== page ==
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4 Things Science Says You Can Do to Be Happy Being nice and in the natural world is conducive to happiness. Being alone in the virtual world isn't.

By John Boitnott Edited by Dan Bova

Opinions expressed by Entrepreneur contributors are their own.

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People spend years chasing happiness, only to learn the hard way that it wasn't where they thought it was. They assume career success, riches, retirement or the "perfect relationship" will bring the happiness they've always wanted. In the process, they miss the enjoyable moments all around them.

But what will make you happy? To find out, we turned to one of the best resources available today. Stanford University's Center for Compassion and Altruism Research and Education has devoted considerable effort to studying "the positive qualities of the human mind." In the process, the team at Stanford regularly releases studies that quantify happiness. Here are a few things Stanford researchers have learned over the past few years.

1. Be compassionate.

Stanford has a longstanding research interest in the connection between practicing compassion and achieving happiness. The medical school offers an eight-week course called Compassion Cultivation Training (CCT), that teaches attendees how to develop a more compassionate attitude. In a study to determine the program's usefulness, they found that it led to an increase in both mindfulness and happiness. The training, the study authors said, emphasizes the benefits of connecting with fellow human beings to a person's overall well-being.

You don't have to spend every weekend doing charity work to achieve happiness, however. Simply find ways in your everyday life to be more compassionate. Listen to others when they're speaking and truly work to see things from other people's perspectives.

Related: How to Fire Employees With Compassion

2. Spend time in nature.

When was the last time you took a walk through the park or spent the afternoon by the pool? While it's important to minimize sun exposure, Mother Nature brings many benefits, both physical and emotional. One of those benefits is an improved affect, according to a study led by Stanford University's Gregory N. Bratman.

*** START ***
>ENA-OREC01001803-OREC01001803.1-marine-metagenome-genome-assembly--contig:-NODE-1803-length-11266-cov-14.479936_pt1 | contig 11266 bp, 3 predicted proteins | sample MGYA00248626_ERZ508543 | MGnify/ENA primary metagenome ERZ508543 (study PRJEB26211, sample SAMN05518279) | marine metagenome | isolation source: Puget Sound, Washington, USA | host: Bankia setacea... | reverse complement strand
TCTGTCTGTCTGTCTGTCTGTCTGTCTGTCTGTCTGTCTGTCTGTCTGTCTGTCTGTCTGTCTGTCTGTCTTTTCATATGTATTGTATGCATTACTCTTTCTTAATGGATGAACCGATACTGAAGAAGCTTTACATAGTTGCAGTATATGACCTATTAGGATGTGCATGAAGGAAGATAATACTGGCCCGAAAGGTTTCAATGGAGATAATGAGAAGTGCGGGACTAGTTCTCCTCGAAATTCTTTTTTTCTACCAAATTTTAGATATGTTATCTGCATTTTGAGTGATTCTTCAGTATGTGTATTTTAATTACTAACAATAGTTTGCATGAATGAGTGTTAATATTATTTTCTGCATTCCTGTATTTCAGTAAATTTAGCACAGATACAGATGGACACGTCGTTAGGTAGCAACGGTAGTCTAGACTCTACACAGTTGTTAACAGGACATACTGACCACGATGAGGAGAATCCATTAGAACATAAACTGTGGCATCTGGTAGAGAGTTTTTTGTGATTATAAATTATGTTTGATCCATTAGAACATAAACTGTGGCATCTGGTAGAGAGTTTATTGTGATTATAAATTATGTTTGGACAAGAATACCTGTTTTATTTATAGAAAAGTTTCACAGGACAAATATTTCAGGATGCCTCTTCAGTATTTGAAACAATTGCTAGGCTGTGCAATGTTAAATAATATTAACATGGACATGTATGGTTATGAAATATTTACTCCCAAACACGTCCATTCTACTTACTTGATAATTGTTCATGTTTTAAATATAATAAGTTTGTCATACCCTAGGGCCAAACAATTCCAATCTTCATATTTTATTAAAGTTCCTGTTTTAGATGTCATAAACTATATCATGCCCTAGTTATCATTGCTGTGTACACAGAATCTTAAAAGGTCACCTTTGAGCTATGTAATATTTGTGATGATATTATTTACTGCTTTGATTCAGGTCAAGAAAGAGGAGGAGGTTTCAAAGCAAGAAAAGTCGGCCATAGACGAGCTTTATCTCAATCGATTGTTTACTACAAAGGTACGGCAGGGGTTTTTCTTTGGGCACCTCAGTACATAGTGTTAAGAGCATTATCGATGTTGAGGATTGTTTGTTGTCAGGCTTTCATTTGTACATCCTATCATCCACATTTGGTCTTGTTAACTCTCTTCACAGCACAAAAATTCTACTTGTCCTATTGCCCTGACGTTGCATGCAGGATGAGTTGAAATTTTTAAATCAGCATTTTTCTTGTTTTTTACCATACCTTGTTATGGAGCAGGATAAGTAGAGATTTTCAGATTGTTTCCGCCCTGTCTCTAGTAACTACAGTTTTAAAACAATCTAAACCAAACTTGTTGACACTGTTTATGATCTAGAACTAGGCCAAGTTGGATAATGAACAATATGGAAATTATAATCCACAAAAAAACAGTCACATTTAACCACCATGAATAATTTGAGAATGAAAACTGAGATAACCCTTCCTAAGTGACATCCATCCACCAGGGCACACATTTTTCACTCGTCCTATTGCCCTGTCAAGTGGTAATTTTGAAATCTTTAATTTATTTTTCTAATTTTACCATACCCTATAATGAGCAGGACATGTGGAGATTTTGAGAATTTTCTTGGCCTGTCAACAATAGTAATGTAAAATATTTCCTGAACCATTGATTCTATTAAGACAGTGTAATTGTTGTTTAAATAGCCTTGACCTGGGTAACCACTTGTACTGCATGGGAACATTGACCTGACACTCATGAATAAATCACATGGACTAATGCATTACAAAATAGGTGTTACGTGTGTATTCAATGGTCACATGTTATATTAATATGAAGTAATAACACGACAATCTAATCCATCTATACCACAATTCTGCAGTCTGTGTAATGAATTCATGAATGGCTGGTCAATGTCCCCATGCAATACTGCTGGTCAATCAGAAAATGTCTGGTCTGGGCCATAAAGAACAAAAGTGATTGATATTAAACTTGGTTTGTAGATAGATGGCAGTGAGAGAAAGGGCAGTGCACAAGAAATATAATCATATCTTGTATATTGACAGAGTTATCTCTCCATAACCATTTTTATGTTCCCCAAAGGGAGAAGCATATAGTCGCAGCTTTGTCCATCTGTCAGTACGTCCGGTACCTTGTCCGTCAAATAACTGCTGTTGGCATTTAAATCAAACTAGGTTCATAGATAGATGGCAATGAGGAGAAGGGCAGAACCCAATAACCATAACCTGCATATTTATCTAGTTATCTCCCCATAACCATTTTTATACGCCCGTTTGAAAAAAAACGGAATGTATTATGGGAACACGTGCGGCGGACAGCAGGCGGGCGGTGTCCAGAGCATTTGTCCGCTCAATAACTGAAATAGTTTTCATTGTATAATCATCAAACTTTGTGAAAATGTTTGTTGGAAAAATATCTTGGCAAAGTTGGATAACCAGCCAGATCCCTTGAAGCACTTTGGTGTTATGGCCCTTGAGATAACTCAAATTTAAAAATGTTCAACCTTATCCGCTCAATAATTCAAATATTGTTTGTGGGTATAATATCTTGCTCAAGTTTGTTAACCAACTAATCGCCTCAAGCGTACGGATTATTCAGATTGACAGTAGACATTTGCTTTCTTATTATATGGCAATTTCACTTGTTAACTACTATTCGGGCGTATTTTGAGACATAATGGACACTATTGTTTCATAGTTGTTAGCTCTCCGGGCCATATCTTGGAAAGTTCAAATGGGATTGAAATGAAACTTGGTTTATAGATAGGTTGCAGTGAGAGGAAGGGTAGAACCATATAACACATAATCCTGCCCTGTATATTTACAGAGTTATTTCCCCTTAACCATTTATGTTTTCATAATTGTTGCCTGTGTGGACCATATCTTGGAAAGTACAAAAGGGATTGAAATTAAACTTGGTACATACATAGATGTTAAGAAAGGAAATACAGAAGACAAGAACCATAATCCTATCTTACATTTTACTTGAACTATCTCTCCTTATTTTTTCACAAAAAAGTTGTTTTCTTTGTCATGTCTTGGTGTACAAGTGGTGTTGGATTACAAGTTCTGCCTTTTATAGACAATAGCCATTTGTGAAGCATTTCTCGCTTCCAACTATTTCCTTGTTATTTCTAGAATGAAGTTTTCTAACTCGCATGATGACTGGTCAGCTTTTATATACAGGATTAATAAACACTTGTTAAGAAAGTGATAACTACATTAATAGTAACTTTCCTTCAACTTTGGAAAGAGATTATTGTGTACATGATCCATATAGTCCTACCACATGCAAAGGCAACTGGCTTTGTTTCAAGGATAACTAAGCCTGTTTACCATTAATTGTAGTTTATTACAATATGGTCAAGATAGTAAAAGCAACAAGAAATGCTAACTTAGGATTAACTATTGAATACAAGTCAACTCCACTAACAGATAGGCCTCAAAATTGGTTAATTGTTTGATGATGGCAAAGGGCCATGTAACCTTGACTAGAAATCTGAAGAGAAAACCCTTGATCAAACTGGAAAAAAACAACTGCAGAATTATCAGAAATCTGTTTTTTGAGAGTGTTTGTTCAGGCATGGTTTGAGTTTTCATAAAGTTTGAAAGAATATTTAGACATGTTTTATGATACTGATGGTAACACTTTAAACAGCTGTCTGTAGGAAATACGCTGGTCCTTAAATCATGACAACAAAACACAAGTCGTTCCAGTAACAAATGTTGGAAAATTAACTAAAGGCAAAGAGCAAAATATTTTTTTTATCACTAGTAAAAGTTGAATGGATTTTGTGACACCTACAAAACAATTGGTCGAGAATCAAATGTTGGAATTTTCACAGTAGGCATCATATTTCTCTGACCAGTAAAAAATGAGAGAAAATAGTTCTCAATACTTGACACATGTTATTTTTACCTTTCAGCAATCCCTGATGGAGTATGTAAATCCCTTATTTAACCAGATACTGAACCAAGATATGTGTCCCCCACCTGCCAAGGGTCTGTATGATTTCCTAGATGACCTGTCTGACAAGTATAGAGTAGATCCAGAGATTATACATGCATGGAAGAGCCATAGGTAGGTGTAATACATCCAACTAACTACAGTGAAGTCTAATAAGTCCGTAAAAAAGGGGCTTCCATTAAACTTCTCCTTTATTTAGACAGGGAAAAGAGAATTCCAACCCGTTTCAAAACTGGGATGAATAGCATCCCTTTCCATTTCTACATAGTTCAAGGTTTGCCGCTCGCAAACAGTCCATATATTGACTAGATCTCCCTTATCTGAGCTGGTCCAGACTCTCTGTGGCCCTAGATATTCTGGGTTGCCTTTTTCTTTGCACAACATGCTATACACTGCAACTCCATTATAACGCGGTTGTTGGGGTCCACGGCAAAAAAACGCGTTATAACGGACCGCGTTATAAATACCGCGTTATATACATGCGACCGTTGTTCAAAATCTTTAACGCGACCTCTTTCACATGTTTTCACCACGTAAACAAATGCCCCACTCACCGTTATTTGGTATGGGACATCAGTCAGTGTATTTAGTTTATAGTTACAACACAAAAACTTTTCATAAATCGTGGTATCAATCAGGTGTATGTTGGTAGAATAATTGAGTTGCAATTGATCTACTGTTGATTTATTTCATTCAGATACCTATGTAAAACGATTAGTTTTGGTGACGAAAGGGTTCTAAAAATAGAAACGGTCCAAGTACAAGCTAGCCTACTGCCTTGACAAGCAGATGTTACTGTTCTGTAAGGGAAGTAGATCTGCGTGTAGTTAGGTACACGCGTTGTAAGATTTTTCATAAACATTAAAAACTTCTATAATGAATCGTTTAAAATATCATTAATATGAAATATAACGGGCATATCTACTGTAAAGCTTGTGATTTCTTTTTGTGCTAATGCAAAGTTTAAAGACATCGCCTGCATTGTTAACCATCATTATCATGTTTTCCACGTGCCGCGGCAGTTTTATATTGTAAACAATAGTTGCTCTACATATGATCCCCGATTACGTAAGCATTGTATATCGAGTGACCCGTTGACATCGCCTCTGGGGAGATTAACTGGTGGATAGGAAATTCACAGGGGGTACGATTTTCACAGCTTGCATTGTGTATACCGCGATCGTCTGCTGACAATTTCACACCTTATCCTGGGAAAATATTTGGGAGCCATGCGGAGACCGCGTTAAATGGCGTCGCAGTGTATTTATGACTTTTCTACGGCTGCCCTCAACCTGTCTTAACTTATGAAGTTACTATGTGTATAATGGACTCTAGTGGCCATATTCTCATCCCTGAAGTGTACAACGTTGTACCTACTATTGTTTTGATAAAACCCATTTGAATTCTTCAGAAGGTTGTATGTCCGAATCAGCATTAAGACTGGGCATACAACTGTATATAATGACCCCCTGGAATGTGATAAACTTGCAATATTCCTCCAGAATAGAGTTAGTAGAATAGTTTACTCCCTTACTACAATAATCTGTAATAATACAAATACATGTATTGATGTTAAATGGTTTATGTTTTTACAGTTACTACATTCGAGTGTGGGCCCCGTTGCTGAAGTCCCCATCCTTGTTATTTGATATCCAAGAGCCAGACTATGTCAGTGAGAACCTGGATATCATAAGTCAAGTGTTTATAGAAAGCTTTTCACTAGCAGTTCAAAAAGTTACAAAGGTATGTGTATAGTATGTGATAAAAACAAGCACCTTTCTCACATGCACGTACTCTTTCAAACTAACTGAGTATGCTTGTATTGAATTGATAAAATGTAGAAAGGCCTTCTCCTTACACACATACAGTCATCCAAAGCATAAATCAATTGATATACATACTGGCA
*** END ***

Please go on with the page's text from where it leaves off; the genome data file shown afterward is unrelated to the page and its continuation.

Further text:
The study separated participants into one group that spent their outdoor time in urban settings and a second that took nature walks. Those who took the nature walk showed a marked improvement in overall well-being, including a decrease in anxiety and worry. If you don't have easy access to a hiking area, consider taking your lunch to a nearby park or waterfront area.

Related: Why You Should Start Taking a Proper Lunch Break

3. Disconnect from social media.

People are constantly connected to other people through social media, even when they're trying to enjoy "alone time." Stanford University psychology researchers set out to determine just how contagious negativity is. Unfortunately, people aren't as good at guessing the moods of others as we might think they are. The researchers discovered that people overestimate how happy other people are, leading them to assume that other people's lives are better than they actually are.

Social media is especially dangerous to happiness. Time spent on social media has been connected to prevalence of depression and anxiety. Make a concerted effort to stay off social media, especially if you find yourself unfavorably comparing yourself to others. As a test, try to stay away for a few days and see if your mood begins to improve.

Related: The Shocking Lessons I Learned After I Quit My Social Media Addiction in 3 Days in the Desert

4. Search for meaning.

Philosophers have long pondered the meaning of life, and they aren't the only ones. One Stanford study attempted to find the link between meaningfulness and happiness and found that while they're different, they also overlap. Someone can find meaningfulness while still being unhappy. For instance, someone may work as an activist or social worker and find great meaning but still feel unhappy.

At the same time, someone who is self-involved may find that he or she feels happy while living a life that doesn't have much meaning. The idea is that it's important to look for ways to live a meaningful life while also finding what makes you happy. Based on the results of the study, some things that make people happier include focusing on the present rather than the past or future and spending time with those who make you feel happy.

Happiness is not easily defined, but science tells us what has been shown to boost our own well-being. Each person's definition of happiness will differ, so it's most important to find the key to happiness for you and eliminate the obstacles that are keeping you from living the happiest life you can.

John Boitnott

Entrepreneur Leadership Network® VIP

Journalist, Digital Media Consultant and Investor

John Boitnott is a longtime digital media consultant and journalist living in San Francisco. He's written for Venturebeat, USA Today and FastCompany.

Want to be an Entrepreneur Leadership Network contributor? Apply now to join.

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